DS:It can start with anything but most of the meat of my writing comes from a clever lyric that will come to my head and then I’ll explore it. Other times I might just sit down with my guitar and play chords and start scatting melodies. Sometimes words will come along with those melodies. If there aren’t words in my “fishing expedition” I’ll go through my notebooks and skim through my random meanderings and put words to the melodies. That’s always been my process.
DS:That was a song that was written before George Floyd, Breonna Taylor and all of the latest civil unrest. It’s a song about the haves and have nots. There’s a lot going on in this country with people walking around every day with a target on their back. For me, as a white, privileged male, I need to be vocal about how we can change. I hope the song can be a facilitator for good.
The pair discuss their love of acoustic guitars, working with Beatles producer George Martin, and the band’s 50th anniversary box set, Half Century.
Multi-platinum selling group America is celebrating their 50th anniversary with the ultimate eight-disc box set, aptly titled Half Century. Produced for release and compiled by Jeff Larson, the CDs contain rare archival studio recordings consisting of alternate mixes, demos and rehearsals, including several previously unreleased tracks dating from 1970 to 2000.
Along with the remastered 1973 Bremen in-studio performance and two CDs of radio interviews providing audio overview of the band’s career, there’s a DVD of Super 8 home movies (1972-1975) that gives fans a behind the scenes look at the legendary band’s early years.
Guitar World recently spoke with founding members Gerry Beckley and Dewey Bunnell about the new release and more.
What goes through your mind when you think about this 50th anniversary milestone?
Dewey Bunnell: “It’s mind-blowing, to be honest. Those first 20 years seemed to go on forever but these last thirty have really blown by. We’ve been very active the whole time; writing songs, recording, and touring. It’s like what they say about your babies: enjoy them while you can because they’ll grow up before you know it. It’s true.”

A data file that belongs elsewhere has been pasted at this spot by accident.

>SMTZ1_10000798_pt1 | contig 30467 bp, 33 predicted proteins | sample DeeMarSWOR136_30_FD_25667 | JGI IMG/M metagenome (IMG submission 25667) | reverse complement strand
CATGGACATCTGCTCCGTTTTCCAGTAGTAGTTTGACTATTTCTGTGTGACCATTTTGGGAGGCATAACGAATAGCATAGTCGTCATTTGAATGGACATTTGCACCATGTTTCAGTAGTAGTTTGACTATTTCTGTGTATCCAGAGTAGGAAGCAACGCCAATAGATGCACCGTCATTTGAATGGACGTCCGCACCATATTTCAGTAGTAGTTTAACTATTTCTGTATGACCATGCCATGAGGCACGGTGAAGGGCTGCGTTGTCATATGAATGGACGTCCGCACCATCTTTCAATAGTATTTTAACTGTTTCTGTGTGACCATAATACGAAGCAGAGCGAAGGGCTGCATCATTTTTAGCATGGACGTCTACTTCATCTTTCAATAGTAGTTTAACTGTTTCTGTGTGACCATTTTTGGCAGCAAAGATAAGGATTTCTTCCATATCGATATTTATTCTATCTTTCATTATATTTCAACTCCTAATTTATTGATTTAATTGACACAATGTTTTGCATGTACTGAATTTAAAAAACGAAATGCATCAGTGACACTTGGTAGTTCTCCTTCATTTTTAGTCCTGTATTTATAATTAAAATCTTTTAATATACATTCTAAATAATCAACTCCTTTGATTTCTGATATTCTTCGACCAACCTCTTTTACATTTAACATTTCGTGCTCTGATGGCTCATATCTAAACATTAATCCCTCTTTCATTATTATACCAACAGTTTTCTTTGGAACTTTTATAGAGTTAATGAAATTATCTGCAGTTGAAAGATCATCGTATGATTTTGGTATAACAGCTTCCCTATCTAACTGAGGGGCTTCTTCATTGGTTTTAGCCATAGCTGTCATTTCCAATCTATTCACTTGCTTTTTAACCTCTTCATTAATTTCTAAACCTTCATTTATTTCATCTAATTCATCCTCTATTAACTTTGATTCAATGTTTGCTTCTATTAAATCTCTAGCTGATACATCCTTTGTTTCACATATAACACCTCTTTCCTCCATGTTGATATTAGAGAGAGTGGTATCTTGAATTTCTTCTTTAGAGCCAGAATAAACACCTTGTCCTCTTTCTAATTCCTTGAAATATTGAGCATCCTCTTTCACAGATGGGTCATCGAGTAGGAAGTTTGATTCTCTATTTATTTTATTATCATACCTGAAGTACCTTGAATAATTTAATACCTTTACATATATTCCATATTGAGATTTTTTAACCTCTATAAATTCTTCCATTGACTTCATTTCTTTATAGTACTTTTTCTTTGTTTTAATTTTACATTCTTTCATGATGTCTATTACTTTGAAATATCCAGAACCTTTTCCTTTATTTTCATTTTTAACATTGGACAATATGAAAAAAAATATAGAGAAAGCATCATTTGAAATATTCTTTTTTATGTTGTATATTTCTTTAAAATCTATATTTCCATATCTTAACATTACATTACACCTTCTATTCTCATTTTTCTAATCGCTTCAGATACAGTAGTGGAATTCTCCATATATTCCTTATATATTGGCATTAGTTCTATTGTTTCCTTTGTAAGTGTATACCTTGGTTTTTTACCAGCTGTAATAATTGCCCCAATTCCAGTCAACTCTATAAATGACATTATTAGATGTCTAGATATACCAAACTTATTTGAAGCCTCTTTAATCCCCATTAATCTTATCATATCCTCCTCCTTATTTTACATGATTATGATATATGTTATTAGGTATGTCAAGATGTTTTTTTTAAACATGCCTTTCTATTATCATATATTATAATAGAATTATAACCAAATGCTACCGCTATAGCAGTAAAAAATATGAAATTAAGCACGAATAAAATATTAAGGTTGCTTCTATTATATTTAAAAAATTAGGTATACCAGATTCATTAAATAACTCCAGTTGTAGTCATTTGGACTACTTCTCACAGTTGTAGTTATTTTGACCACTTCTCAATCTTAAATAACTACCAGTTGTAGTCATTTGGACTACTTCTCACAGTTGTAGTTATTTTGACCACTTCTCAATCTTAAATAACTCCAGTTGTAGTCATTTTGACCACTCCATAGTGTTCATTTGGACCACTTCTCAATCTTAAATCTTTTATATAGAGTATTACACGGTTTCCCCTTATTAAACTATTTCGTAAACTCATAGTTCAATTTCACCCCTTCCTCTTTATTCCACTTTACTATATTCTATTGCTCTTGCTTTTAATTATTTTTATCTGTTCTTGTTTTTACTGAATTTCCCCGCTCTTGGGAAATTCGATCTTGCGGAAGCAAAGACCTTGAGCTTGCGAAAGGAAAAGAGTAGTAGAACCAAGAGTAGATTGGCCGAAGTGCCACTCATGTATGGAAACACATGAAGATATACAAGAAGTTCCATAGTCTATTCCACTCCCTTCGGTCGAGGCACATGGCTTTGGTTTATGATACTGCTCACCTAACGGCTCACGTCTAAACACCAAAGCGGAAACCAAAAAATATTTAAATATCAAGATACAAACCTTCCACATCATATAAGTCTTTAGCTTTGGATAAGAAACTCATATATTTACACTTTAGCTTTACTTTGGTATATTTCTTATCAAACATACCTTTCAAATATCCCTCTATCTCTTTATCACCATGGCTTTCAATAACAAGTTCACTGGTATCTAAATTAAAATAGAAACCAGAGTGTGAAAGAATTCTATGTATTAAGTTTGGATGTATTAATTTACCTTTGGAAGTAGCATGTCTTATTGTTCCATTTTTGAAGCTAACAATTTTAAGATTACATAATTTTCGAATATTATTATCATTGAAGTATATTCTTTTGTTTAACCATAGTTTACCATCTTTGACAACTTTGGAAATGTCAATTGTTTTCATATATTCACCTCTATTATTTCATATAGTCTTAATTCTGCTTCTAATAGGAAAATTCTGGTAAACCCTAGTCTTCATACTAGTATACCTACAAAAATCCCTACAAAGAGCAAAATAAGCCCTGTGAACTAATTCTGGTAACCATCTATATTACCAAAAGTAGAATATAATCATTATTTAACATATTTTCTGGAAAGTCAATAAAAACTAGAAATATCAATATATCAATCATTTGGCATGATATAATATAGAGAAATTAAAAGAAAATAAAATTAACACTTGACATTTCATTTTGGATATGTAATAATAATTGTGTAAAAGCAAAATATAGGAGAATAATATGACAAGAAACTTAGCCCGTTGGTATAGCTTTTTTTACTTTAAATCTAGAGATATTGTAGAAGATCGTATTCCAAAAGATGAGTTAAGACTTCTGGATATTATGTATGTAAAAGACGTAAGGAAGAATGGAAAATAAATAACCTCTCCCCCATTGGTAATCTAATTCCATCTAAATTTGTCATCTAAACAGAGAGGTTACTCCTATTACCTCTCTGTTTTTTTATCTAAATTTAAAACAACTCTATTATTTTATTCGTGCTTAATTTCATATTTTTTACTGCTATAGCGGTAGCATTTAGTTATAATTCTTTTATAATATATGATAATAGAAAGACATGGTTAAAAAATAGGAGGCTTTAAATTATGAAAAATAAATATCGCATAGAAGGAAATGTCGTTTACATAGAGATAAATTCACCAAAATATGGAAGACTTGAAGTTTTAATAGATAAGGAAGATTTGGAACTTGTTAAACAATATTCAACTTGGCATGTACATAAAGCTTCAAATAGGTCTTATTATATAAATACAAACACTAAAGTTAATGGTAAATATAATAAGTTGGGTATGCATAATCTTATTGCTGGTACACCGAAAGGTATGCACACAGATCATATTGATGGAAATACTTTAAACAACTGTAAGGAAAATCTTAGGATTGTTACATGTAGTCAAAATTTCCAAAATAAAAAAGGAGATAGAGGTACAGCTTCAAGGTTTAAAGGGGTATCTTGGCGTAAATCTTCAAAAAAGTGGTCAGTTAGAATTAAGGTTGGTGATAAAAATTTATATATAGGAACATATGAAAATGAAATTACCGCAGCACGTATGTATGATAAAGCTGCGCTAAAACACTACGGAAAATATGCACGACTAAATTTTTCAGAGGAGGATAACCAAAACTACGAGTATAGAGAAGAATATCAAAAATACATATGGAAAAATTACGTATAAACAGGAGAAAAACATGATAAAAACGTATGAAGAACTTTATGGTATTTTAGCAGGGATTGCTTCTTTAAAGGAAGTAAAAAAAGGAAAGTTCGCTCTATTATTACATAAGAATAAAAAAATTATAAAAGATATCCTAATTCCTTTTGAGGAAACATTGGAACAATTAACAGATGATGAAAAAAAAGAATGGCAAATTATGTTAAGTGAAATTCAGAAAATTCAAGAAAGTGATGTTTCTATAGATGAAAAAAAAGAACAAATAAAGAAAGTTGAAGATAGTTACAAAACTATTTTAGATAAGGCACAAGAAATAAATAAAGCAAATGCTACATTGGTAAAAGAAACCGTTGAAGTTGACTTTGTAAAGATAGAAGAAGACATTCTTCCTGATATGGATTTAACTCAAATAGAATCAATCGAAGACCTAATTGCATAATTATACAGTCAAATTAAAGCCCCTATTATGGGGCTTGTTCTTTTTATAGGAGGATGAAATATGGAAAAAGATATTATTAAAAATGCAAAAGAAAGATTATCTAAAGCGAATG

Gerry Beckley: “It really is an immense amount of time and we’re as amazed as everyone else. We’re still very happy to do what we’re doing. It’s not quite as easy as it was when we were younger in terms of travel, but the shows have become even more rewarding.”
How did you decide what to include on the 50th Anniversary Box Set?
Beckley: “We definitely have to give a nod to our archivist, Jeff Larson, who for years has been in touch with all of the stuff in between the cracks. There was a lot more than just the yearly album we would make. It’s a lot to keep track of and he’s done a fantastic job.”
Bunnell: “Gerry and I were very lucky to have held on to a lot of our early material and Jeff had the flexibility of finding out what went well together. We did it together but Jeff did all of the heavy lifting.”
What can you tell me about the newly released track, Remembering?
Beckley: “I tend to do multiple recording of things and that particular track was on one of my solo projects [2011’s Unfortunate Casino]. I’d done an earlier version with beautiful backgrounds from our dear friend, Jeff Foskett, and we put Dewey’s vocal on it. It framed the subject of dealing with time and made a nice addition to the box.”
Read the rest of my
Interview with Gerry Beckley & Dewey Bunell by Clicking Here.
One half of new duo and Shinedown offshoot Smith & Myers on the pair’s mammoth debut album, and what’s next for the Billboard chart-topping hard-rockers